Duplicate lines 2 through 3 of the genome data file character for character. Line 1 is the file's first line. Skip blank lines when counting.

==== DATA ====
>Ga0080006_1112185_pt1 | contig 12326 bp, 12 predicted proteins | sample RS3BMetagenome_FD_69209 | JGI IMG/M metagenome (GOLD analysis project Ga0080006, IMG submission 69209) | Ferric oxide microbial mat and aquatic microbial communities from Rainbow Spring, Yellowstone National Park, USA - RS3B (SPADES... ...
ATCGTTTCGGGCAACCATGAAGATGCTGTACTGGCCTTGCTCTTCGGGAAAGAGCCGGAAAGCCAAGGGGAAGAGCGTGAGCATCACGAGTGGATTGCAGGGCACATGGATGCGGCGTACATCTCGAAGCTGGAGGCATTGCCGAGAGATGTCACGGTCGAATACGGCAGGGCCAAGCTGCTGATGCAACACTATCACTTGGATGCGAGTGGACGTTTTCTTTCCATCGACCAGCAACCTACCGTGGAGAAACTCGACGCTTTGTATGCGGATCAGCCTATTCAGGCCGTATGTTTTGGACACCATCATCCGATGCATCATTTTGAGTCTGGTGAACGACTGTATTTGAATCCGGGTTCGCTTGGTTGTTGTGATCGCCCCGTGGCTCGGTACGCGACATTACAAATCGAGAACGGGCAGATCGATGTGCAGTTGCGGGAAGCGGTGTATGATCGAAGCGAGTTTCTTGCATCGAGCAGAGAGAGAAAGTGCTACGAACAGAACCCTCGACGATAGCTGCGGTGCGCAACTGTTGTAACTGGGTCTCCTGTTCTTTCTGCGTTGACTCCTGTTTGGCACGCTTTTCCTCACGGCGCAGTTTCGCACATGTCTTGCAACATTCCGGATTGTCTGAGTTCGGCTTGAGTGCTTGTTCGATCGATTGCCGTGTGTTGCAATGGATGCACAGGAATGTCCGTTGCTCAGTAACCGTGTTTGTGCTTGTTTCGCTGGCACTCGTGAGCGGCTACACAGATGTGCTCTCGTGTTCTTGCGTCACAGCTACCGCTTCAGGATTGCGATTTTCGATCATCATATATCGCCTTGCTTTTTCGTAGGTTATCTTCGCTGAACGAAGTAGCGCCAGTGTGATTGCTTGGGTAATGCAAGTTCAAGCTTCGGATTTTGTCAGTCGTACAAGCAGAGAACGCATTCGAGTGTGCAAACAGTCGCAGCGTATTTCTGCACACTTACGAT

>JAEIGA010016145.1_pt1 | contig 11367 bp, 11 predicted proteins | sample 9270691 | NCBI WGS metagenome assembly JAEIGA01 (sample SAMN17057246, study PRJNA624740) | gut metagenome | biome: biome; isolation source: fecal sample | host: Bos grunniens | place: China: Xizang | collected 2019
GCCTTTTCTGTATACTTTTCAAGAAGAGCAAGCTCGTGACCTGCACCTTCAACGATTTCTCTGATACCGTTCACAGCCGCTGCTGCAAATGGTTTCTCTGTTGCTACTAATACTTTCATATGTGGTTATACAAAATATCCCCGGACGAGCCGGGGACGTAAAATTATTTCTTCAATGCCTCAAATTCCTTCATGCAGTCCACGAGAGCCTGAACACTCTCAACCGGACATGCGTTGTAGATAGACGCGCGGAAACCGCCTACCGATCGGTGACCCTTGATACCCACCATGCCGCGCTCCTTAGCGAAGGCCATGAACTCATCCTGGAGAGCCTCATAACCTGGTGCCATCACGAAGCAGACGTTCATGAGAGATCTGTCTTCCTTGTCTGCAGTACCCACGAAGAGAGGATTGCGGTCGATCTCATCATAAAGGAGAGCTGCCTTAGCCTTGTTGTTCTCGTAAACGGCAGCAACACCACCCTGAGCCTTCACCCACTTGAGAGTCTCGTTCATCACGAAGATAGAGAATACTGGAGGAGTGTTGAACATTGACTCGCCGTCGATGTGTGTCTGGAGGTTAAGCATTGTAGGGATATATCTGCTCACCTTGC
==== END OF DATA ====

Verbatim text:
ATCGTTTCGGGCAACCATGAAGATGCTGTACTGGCCTTGCTCTTCGGGAAAGAGCCGGAAAGCCAAGGGGAAGAGCGTGAGCATCACGAGTGGATTGCAGGGCACATGGATGCGGCGTACATCTCGAAGCTGGAGGCATTGCCGAGAGATGTCACGGTCGAATACGGCAGGGCCAAGCTGCTGATGCAACACTATCACTTGGATGCGAGTGGACGTTTTCTTTCCATCGACCAGCAACCTACCGTGGAGAAACTCGACGCTTTGTATGCGGATCAGCCTATTCAGGCCGTATGTTTTGGACACCATCATCCGATGCATCATTTTGAGTCTGGTGAACGACTGTATTTGAATCCGGGTTCGCTTGGTTGTTGTGATCGCCCCGTGGCTCGGTACGCGACATTACAAATCGAGAACGGGCAGATCGATGTGCAGTTGCGGGAAGCGGTGTATGATCGAAGCGAGTTTCTTGCATCGAGCAGAGAGAGAAAGTGCTACGAACAGAACCCTCGACGATAGCTGCGGTGCGCAACTGTTGTAACTGGGTCTCCTGTTCTTTCTGCGTTGACTCCTGTTTGGCACGCTTTTCCTCACGGCGCAGTTTCGCACATGTCTTGCAACATTCCGGATTGTCTGAGTTCGGCTTGAGTGCTTGTTCGATCGATTGCCGTGTGTTGCAATGGATGCACAGGAATGTCCGTTGCTCAGTAACCGTGTTTGTGCTTGTTTCGCTGGCACTCGTGAGCGGCTACACAGATGTGCTCTCGTGTTCTTGCGTCACAGCTACCGCTTCAGGATTGCGATTTTCGATCATCATATATCGCCTTGCTTTTTCGTAGGTTATCTTCGCTGAACGAAGTAGCGCCAGTGTGATTGCTTGGGTAATGCAAGTTCAAGCTTCGGATTTTGTCAGTCGTACAAGCAGAGAACGCATTCGAGTGTGCAAACAGTCGCAGCGTATTTCTGCACACTTACGAT

>JAEIGA010016145.1_pt1 | contig 11367 bp, 11 predicted proteins | sample 9270691 | NCBI WGS metagenome assembly JAEIGA01 (sample SAMN17057246, study PRJNA624740) | gut metagenome | biome: biome; isolation source: fecal sample | host: Bos grunniens | place: China: Xizang | collected 2019